Imagine  A-
“Imagine,” the song, has deepened in meaning and significance as the decades have gone by:  it’s become a kind of planetary anthem—and deservedly so.  The more our world appears to spin out of control, the more we need its optimism and hope.  Imagine, the album, is the one time John managed to be both Lennon and McCartney.  In fact, he managed to embody everything the Beatles stood for, offering up angry rockers, idealistic anthems, political diatribes, and heartfelt love songs—with “Jealous Guy,” “Gimme Some Truth,” and “Oh, Yoko” the real standouts.  (“How Do You Sleep?”—Lennon’s infamous attack on Paul McCartney—may have been cruel, but it certainly made for a great track, especially with George Harrison’s vicious slide guitar added to the mix.)  For all that,  there’s something strangely distant about Imagine:  Lennon seems just out of reach.  It’s almost as if, having revealed himself so nakedly on his previous album, he wanted to hide himself behind the album’s icy, ethereal production.

Some Time in New York City  C-
Not quite the disaster it seemed back in l972 (I remember it being one of the first Beatles solo albums—along with McCartney’s Wildlife—that left me feeling both disappointed and depressed):  there’s some great material alongside the political self-indulgence.  “New York City,” “Woman Is The Nigger of the World” and “John Sinclair” are great—and “Sunday Bloody Sunday” is a fierce, honest piece of outrage.  Yoko has one amazing song, “We’re All Water,” and another, “Born in a Prison,” that’s a terrific composition, but a clumsy performance.  The rest of the material fails because it sounds like the Lennons are simply going through the motions.  There may be political conviction at work here, but there’s precious little emotional conviction.  And John Lennon without a heart is a musical Tin Man.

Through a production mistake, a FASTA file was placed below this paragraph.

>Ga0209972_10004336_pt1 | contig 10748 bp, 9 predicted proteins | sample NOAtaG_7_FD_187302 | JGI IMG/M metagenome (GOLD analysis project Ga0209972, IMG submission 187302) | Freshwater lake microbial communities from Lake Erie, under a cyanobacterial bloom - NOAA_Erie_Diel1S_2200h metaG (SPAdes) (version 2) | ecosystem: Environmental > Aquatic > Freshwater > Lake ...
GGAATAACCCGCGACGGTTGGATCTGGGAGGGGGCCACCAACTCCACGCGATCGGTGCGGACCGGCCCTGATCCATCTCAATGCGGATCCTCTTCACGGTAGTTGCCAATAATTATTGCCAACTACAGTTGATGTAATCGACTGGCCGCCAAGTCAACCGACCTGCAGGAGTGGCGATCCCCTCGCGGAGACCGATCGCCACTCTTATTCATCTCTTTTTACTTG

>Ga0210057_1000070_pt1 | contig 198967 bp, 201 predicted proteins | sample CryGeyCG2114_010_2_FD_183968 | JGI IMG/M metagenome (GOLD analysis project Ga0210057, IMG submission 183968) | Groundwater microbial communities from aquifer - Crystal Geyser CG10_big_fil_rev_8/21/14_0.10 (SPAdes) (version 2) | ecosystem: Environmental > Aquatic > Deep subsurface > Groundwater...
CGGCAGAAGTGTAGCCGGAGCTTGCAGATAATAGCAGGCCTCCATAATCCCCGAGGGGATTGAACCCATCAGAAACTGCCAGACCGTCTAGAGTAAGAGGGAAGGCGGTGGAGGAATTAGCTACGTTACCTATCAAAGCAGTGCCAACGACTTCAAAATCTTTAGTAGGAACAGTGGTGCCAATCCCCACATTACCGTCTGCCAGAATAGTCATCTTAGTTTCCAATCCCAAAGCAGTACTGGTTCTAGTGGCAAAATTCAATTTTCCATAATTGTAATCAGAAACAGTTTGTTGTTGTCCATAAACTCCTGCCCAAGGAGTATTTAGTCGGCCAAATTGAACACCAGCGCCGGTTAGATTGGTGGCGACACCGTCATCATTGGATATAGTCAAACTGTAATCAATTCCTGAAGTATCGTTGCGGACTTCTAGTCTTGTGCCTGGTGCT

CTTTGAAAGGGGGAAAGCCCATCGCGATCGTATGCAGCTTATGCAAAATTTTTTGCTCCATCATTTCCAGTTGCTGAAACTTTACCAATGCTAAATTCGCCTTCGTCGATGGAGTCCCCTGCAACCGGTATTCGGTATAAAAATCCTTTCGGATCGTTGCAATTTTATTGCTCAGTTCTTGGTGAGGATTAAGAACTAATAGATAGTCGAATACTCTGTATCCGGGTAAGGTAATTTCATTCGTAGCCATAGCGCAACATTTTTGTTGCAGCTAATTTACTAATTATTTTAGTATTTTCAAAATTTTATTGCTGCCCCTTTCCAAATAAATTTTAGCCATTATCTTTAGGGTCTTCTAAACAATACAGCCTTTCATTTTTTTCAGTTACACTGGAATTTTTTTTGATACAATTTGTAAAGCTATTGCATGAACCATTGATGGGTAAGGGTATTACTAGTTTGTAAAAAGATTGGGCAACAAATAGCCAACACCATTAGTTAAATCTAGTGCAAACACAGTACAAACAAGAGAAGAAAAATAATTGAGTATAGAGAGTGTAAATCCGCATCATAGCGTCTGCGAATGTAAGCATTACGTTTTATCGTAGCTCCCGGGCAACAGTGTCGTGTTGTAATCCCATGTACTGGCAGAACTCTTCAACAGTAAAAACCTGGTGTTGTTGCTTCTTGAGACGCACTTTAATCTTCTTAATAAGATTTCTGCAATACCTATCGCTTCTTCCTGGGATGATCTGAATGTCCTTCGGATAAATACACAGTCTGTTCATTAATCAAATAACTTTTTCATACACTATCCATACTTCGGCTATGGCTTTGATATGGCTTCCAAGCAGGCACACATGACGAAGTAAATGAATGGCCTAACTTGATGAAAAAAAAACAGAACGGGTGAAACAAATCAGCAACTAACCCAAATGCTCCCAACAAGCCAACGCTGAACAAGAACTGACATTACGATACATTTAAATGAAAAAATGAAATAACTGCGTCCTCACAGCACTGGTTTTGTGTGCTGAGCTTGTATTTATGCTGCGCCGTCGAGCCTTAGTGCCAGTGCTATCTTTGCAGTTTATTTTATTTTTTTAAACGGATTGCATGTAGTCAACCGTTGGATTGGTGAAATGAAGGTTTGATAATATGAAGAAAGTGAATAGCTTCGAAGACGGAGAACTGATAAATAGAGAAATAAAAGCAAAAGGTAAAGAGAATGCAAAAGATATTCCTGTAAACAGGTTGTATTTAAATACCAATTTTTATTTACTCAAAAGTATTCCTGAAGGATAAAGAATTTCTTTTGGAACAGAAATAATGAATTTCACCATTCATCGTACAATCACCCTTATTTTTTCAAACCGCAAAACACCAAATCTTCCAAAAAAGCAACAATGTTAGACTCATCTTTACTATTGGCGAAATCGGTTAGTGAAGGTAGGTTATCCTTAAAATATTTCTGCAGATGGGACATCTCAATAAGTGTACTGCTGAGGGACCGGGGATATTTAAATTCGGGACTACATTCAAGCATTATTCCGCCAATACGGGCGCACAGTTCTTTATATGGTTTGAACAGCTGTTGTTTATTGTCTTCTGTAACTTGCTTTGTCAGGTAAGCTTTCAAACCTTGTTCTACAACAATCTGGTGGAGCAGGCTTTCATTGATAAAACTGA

Mind Games  B+
There’s great writing to be found on Mind Games.  Where Lennon failed himself was as a producer and arranger:  it sounds as if he wanted to get in and out of the studio as fast as possible and couldn’t be bothered building a musical environment worthy of his material.  (Given that, at the time, the U.S. government was hounding him and his marriage was falling apart, perhaps that’s understandable.)  That said, the title track and “Meat City” are certifiable classics, “Out The Blue” is one of the most touching love songs Lennon ever wrote and the rest (with the exception of “Intuition”—a gentle, introspective song that’s undone by a truly dippy arrangement—and the forgettable “Only People”) are all first-rate.  A few years ago, Ono released a remastered version of the album that was spectacular, bringing out a richness in sound and texture that wasn’t there in the original.  Which only makes one wonder what this album could have been had Lennon taken his time.

Walls and Bridges  A+